Fiction – hardcover; Little, Brown; 320 pages; 2008. Review copy courtesy of the publisher.
Reading a new Anita Shreve novel is always a delicious experience, not least because she’s an author with an uncanny ability to spin an entertaining story out of an often simple premise. But what I like most about this prolific American author is her refusal to stick to a formula. While her novels may share similar themes — usually love, loss and family relationships in a New England setting — she plays around with narrative structure so no two books are alike.
In her latest, Testimony, she tells the story of a sex scandal at a private school in Vermont from the viewpoint of some 24 different characters. It sounds crazy to have so many voices in the mix, but somehow, in Shreve’s capable hands, the structure works without losing any narrative drive. But given the story is such a cracking one it would be almost impossible not to convey a sense of urgency and excitement in the telling of it.
The book opens with Mike Bordwin, the headmaster of Avery Academy, watching a video given to him by one of his administrative staff. The footage shows three male students from the school’s basketball team having drunken sex with a much younger pupil. While Mike is shocked and repulsed, he is also desperate to contain the outfall so that it does not tarnish the school’s sterling reputation. But we, the readers, are told at the outset that the explicit video produces …
… something very like radiation sickness throughout the school, reducing the value of an Avery education, destroying at least two marriages […], ruining the futures of three students, and, most horrifying of all, resulting in a death.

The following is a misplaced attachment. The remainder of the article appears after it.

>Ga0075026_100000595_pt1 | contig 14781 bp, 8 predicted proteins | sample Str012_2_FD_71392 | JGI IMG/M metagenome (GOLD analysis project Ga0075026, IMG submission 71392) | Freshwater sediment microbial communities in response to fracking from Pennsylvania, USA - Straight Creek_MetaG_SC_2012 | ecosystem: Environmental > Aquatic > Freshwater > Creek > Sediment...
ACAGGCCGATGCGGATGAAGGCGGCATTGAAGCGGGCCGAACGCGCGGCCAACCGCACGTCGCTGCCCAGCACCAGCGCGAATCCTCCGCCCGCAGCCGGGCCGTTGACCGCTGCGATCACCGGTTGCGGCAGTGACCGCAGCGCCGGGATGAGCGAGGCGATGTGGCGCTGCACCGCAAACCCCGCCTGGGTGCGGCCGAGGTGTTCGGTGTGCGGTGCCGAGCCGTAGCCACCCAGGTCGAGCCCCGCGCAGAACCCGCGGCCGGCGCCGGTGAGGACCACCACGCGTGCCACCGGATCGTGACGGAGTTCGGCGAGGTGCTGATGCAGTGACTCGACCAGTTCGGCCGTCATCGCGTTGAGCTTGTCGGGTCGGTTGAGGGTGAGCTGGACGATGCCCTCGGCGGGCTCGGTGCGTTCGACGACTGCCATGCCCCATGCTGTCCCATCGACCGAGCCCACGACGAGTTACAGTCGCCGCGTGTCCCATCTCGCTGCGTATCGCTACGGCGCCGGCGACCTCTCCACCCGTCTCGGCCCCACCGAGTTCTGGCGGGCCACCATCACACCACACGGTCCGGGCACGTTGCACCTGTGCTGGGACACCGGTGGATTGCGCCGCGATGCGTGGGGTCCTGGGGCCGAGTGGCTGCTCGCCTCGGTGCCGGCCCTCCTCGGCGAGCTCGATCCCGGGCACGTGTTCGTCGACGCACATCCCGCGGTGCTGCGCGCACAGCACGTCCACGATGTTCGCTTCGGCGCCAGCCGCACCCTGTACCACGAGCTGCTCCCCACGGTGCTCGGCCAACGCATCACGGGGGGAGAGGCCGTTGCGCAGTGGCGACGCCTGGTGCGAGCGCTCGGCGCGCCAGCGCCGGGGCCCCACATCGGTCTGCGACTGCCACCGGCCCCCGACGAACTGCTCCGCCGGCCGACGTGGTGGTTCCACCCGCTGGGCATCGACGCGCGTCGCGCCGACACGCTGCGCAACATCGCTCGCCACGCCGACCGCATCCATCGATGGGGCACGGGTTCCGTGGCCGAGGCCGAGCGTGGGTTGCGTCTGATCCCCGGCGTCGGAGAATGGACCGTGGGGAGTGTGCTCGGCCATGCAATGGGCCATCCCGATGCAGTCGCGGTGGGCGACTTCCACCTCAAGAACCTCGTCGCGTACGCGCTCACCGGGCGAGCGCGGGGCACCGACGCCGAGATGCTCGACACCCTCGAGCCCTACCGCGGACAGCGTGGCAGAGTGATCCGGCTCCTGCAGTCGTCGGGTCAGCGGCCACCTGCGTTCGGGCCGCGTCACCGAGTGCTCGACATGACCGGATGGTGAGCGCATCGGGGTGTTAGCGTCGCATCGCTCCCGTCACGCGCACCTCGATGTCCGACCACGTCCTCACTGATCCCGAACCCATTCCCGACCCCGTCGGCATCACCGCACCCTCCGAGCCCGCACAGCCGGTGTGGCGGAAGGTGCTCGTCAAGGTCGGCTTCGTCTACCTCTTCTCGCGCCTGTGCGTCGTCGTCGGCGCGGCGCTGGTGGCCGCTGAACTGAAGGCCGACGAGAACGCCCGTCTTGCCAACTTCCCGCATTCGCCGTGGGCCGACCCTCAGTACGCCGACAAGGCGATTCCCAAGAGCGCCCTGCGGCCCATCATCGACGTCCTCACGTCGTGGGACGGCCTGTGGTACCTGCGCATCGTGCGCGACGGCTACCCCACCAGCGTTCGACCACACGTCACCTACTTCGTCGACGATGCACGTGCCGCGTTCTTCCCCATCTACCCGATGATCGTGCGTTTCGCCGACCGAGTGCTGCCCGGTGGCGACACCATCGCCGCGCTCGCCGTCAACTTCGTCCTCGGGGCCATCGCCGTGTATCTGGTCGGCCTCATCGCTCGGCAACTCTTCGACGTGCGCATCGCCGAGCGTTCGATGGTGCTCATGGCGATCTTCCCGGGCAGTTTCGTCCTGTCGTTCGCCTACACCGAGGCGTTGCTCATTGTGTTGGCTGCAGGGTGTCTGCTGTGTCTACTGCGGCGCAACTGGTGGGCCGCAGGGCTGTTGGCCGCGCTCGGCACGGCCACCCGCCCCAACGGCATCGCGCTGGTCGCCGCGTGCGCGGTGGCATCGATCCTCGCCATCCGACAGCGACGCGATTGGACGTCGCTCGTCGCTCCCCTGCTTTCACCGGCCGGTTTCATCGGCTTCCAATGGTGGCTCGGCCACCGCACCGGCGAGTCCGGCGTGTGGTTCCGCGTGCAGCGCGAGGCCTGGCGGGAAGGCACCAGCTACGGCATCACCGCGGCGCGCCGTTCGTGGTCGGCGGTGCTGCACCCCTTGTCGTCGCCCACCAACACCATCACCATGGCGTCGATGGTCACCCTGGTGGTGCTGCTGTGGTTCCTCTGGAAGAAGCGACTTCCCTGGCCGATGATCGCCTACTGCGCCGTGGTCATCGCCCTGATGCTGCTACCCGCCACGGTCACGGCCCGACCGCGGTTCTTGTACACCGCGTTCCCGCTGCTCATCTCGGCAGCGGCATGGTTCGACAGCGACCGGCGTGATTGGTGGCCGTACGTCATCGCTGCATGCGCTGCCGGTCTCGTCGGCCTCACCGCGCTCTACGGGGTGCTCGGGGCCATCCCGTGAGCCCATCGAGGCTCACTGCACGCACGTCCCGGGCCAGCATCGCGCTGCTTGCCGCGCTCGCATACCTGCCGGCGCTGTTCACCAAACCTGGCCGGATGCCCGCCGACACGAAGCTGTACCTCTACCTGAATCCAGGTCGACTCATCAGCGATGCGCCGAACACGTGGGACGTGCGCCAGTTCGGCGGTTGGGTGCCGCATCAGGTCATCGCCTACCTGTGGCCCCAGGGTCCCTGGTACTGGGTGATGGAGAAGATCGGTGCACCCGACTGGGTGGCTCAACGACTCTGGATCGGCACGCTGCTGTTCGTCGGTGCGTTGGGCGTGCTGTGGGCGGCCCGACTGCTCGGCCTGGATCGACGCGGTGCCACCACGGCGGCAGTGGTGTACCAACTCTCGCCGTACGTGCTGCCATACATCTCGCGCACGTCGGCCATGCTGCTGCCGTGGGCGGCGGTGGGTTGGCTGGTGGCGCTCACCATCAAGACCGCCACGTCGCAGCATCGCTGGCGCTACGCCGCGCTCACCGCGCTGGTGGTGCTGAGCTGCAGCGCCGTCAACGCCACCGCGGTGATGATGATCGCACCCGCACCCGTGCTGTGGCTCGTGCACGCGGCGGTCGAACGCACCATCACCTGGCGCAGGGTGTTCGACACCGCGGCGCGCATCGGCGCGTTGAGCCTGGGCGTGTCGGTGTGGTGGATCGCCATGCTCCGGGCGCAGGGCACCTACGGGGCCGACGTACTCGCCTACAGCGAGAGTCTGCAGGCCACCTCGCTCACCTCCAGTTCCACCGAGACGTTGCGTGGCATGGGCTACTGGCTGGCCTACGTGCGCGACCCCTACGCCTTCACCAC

As Mike launches an in-house investigation and gets at least two of the culprits — the upstanding Rob Leicht and the less likable “ringleader” James Robles — to sign written confessions, the girl’s outraged parents call the police. Meanwhile the third culprit, Silas Quinney, a promising scholarship student with a talent for basketball, goes missing.
When a local newspaper reporter gets wind of the unfortunate events, Avery Academy suddenly attracts the kinds of unsavoury headlines that destroy reputations and ruin lives.
But, as ever with a Shreve novel, everything is not quite what it might seem. A steady drip, drip of information, delivered by different characters — including some of the parents, other teachers, the students involved and police — allows the reader to build up a picture of what really happened that fateful night. There are certain revelations which occur late in the book that gave this reviewer at least pause for thought. (As an aside, I’d caution you against reading the product description on Amazon.co.uk because it gives away some of these crucial plot spoilers — thankfully I read it after I’d finished the book.)
While Testimony doesn’t attempt to draw any moral conclusion about the scandal, nor does it attribute blame to any one party, it does throw up some interesting questions about the sexual conduct of teenagers (or, as one character puts it, “I thought it odd that no one at school thought to mention to any student that it was actually illegal in the state of Vermont for a senior boy to have intercourse with a freshman girl”) and underage drinking. But it does show very clearly how “a single action can cause a life to veer off in a direction it was never meant to go” .
The social issues here, while important, aren’t examined in any great detail, because the author is more interested in analysing how ordinary people react when thrust into extraordinary situations. For that reason alone, Anita Shreve fans will find much to like in this book and, if you’re anything like me, you’ll race through it in a day or two, desperate to find out what happens in the end.